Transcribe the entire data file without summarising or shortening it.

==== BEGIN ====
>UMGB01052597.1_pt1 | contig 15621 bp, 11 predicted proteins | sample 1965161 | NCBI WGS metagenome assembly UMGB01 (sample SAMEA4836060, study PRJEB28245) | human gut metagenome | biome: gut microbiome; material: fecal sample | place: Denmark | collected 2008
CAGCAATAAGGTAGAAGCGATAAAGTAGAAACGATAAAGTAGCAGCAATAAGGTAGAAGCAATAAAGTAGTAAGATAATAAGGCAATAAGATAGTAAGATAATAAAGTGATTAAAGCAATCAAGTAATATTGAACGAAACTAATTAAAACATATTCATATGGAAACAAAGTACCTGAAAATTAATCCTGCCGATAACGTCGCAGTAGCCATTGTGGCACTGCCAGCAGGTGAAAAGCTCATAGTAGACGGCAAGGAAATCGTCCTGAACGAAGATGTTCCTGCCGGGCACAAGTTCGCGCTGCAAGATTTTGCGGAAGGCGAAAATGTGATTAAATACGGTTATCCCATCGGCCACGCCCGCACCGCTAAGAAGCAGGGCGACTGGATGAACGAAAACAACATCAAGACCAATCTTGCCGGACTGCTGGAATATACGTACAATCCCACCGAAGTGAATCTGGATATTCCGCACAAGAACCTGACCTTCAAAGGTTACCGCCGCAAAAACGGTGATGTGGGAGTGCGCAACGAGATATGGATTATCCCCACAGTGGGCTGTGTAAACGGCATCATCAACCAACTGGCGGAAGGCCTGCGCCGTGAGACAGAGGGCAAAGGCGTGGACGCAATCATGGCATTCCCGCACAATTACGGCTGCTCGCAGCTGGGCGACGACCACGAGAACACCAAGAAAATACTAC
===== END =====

>UMGB01052597.1_pt1 | contig 15621 bp, 11 predicted proteins | sample 1965161 | NCBI WGS metagenome assembly UMGB01 (sample SAMEA4836060, study PRJEB28245) | human gut metagenome | biome: gut microbiome; material: fecal sample | place: Denmark | collected 2008
CAGCAATAAGGTAGAAGCGATAAAGTAGAAACGATAAAGTAGCAGCAATAAGGTAGAAGCAATAAAGTAGTAAGATAATAAGGCAATAAGATAGTAAGATAATAAAGTGATTAAAGCAATCAAGTAATATTGAACGAAACTAATTAAAACATATTCATATGGAAACAAAGTACCTGAAAATTAATCCTGCCGATAACGTCGCAGTAGCCATTGTGGCACTGCCAGCAGGTGAAAAGCTCATAGTAGACGGCAAGGAAATCGTCCTGAACGAAGATGTTCCTGCCGGGCACAAGTTCGCGCTGCAAGATTTTGCGGAAGGCGAAAATGTGATTAAATACGGTTATCCCATCGGCCACGCCCGCACCGCTAAGAAGCAGGGCGACTGGATGAACGAAAACAACATCAAGACCAATCTTGCCGGACTGCTGGAATATACGTACAATCCCACCGAAGTGAATCTGGATATTCCGCACAAGAACCTGACCTTCAAAGGTTACCGCCGCAAAAACGGTGATGTGGGAGTGCGCAACGAGATATGGATTATCCCCACAGTGGGCTGTGTAAACGGCATCATCAACCAACTGGCGGAAGGCCTGCGCCGTGAGACAGAGGGCAAAGGCGTGGACGCAATCATGGCATTCCCGCACAATTACGGCTGCTCGCAGCTGGGCGACGACCACGAGAACACCAAGAAAATACTAC